She'd been on "Scrubs" for eight years or so before I realized I'd known her for much longer than that.
Sarah Chalke. The second Becky from "Roseanne." Sarah Chalke. Ditsy, adorable, blonde Dr. Elliot Reid on "Scrubs."
She was family.
As an extreme devotee of "Roseanne," which ran on ABC from 1988 to 1997, I knew nothing could go wrong with such a strong ensemble cast. Roseanne (Barr, Arnold, whatever) in the title role; hubby, John Goodman; sister, Laurie Metcalf; mom, Estelle Parsons.
When I watch the re-runs (which is often, on Oxygen, TVLand and Nick at Nite), I'm continually surprised about the talent that little show packed. George Clooney played Roseanne and Jackie's boss at the plastics factory in the late '80s and early '90s. Fred Thompson, ditto. Bert Parks, the ancient, original "Miss America" emcee, was a judge one season. Leo DiCaprio was cast as one of Darlene's school friends.
Bob Hope played himself on the show in the early '90s. Neil Patrick Harris took a turn as Dr. Doogie Howser. Raven Symone, Joan Collins, Chris Farley, Sharon Stone, Ellen DeGeneres, Jerry Springer. I'm still awestruck at the talent that modest, working-class sitcom could cram into 22 minutes every week.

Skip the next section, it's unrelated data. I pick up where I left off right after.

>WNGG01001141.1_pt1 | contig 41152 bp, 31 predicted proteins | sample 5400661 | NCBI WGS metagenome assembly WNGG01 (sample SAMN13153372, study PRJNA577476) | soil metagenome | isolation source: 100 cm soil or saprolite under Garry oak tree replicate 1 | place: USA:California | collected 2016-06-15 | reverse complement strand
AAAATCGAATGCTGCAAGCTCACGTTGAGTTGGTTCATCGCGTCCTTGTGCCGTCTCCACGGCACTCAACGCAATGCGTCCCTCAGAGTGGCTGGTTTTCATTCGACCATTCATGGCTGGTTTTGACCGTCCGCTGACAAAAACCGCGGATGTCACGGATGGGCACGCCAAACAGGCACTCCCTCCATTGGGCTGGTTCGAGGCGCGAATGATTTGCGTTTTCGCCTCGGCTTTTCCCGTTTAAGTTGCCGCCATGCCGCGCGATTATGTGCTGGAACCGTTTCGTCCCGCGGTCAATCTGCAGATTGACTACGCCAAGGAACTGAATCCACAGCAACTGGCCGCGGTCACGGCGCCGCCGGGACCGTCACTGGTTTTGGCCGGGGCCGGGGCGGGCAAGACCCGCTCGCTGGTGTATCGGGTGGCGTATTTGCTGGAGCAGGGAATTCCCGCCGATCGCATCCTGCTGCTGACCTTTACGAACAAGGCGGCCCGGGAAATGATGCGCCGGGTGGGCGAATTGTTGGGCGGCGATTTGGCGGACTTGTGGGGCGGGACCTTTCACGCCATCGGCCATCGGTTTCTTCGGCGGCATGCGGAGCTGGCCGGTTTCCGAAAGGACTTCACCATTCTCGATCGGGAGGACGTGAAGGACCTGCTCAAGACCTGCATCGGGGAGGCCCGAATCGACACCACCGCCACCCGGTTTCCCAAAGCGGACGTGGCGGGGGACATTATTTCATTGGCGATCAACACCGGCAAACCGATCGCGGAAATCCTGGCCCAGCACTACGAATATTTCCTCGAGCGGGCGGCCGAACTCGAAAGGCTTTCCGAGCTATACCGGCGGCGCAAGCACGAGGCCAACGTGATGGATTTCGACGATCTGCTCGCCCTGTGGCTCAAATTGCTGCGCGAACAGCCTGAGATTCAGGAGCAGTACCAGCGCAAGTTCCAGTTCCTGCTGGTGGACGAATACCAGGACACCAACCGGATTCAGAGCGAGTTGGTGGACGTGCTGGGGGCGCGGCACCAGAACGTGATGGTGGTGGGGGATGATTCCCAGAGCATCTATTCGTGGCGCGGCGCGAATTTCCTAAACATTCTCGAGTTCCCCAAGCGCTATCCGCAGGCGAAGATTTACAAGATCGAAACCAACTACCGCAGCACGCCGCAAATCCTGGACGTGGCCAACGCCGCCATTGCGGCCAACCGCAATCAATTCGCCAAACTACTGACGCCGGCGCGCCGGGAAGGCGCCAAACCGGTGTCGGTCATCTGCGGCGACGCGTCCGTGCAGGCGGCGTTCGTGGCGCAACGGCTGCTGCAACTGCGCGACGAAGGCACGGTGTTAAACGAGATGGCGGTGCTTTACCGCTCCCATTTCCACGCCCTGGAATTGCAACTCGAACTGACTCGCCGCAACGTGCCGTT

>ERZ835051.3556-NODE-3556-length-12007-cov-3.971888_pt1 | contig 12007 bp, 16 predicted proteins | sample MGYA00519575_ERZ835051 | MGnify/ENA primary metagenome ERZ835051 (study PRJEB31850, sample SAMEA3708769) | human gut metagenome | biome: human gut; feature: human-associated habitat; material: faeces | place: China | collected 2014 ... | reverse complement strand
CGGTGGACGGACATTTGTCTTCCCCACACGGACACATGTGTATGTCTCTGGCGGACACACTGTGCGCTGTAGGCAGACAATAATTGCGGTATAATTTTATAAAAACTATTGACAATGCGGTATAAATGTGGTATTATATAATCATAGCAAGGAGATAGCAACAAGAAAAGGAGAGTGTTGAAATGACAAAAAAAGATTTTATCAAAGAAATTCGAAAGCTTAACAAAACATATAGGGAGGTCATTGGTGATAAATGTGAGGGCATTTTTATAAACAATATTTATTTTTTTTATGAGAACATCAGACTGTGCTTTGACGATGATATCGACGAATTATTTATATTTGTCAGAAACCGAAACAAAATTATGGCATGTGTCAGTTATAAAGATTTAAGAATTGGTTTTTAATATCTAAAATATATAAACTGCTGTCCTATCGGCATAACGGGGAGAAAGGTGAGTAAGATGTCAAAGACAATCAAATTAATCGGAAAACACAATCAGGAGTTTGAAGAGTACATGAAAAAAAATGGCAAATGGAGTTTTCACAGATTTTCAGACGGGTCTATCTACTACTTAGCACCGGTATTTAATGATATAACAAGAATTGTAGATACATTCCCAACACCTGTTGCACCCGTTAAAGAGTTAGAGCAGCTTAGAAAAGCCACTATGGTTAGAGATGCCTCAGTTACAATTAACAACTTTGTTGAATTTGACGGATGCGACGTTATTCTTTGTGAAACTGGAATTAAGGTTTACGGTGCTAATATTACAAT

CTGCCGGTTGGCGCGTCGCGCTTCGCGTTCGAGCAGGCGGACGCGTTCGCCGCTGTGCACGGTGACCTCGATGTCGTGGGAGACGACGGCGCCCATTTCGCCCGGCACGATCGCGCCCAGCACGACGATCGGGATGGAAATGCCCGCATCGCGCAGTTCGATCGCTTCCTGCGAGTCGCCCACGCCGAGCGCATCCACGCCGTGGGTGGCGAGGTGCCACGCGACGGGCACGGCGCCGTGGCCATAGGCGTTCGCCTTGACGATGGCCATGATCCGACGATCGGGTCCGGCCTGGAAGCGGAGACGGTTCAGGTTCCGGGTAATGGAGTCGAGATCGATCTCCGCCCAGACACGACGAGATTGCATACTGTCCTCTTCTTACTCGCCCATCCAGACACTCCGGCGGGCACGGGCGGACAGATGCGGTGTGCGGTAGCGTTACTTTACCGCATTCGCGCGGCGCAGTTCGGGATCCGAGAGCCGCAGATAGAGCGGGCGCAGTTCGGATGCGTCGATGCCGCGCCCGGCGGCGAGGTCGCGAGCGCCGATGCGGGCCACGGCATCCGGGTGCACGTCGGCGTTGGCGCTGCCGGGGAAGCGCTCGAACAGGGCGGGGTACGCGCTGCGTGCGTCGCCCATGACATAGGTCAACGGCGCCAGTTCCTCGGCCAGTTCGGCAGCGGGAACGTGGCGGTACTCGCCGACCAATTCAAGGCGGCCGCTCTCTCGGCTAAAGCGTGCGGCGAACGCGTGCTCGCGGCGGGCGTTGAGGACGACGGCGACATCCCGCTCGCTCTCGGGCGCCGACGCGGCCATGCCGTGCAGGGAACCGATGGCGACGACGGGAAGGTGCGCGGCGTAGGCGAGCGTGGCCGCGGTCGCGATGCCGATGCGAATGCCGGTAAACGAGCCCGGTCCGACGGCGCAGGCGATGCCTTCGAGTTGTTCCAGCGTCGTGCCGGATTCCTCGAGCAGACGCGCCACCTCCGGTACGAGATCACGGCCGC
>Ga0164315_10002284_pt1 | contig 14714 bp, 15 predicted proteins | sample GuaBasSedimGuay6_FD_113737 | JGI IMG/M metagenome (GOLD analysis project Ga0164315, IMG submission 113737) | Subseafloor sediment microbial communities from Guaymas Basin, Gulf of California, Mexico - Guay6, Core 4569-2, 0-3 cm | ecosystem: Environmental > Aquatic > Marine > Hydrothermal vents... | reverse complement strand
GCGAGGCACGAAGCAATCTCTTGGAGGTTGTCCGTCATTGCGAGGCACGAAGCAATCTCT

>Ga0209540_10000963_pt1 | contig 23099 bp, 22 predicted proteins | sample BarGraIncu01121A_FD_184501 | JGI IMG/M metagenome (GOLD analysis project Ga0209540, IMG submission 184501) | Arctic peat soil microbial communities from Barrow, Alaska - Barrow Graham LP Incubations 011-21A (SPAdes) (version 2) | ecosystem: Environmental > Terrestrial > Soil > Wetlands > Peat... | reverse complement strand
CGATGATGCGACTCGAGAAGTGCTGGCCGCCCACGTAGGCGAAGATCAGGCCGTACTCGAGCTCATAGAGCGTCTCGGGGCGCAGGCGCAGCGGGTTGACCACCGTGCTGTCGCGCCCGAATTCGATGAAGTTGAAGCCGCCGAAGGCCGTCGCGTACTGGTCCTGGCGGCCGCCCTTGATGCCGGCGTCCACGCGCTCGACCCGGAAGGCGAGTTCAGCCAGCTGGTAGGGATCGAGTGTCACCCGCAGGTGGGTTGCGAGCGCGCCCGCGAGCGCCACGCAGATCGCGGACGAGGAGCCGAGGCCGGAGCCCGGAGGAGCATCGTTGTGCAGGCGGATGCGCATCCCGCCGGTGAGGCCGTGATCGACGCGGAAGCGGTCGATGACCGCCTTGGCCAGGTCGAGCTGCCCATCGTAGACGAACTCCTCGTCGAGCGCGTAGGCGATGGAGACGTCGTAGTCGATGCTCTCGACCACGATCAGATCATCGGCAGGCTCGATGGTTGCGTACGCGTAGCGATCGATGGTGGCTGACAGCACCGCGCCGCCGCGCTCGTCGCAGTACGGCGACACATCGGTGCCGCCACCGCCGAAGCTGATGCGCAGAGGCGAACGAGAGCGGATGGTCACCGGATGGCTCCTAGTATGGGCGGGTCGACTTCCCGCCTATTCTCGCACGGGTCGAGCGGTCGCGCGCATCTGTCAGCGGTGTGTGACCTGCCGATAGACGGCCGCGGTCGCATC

Then there were Roseanne and Dan's kids. I'd always liked Michael Fishman as DJ, although he started to wear a little thin when his voice changed and he hit teenage-hood. Sara Gilbert played Darlene in all her moods, and did a damn good ~ and hysterical ~ job of it.
But Becky ~ characterized by Lecy Goranson for six seasons ~ always bothered me. Until Sarah Chalke ~ the "new" Becky ~ came along, that is.
Goranson was just so whiny. And her younger sister, Darlene, seemed so much more "with it." According to Web accounts (back in the good ol' "Roseanne" days, of course, I had no Internet to keep track of all this), Chalke stepped in when the first Becky decided to go to college.
The change, I think was perceptible. Chalke's Becky could handle Darlene. Heck, she could handle Roseanne. And when Mark entered the picture, she seemed to be beyond his equal, too. I grew up, in a sense, when Becky Conner did.
When "Roseanne"celebrated its final season in 1997, I moved on, too. I took up with a new sitcom, a new ensemble cast, four years later, with "Scrubs."
For years, I just couldn't put my finger on why I liked Elliot so much. And I only figured it out last year. I guess it was because I'd welcomed her into Casita Scribe once before. She was already a member of my sitcom family.